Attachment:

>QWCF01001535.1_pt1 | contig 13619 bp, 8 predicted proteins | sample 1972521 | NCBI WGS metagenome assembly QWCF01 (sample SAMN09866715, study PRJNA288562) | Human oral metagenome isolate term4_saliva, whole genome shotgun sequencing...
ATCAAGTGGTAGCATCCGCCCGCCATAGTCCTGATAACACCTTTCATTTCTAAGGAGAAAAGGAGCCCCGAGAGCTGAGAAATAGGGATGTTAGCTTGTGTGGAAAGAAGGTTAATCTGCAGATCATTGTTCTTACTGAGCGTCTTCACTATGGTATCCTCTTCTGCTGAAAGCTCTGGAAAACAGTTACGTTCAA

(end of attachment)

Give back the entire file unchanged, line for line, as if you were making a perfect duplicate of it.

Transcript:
>QWCF01001535.1_pt1 | contig 13619 bp, 8 predicted proteins | sample 1972521 | NCBI WGS metagenome assembly QWCF01 (sample SAMN09866715, study PRJNA288562) | Human oral metagenome isolate term4_saliva, whole genome shotgun sequencing...
ATCAAGTGGTAGCATCCGCCCGCCATAGTCCTGATAACACCTTTCATTTCTAAGGAGAAAAGGAGCCCCGAGAGCTGAGAAATAGGGATGTTAGCTTGTGTGGAAAGAAGGTTAATCTGCAGATCATTGTTCTTACTGAGCGTCTTCACTATGGTATCCTCTTCTGCTGAAAGCTCTGGAAAACAGTTACGTTCAA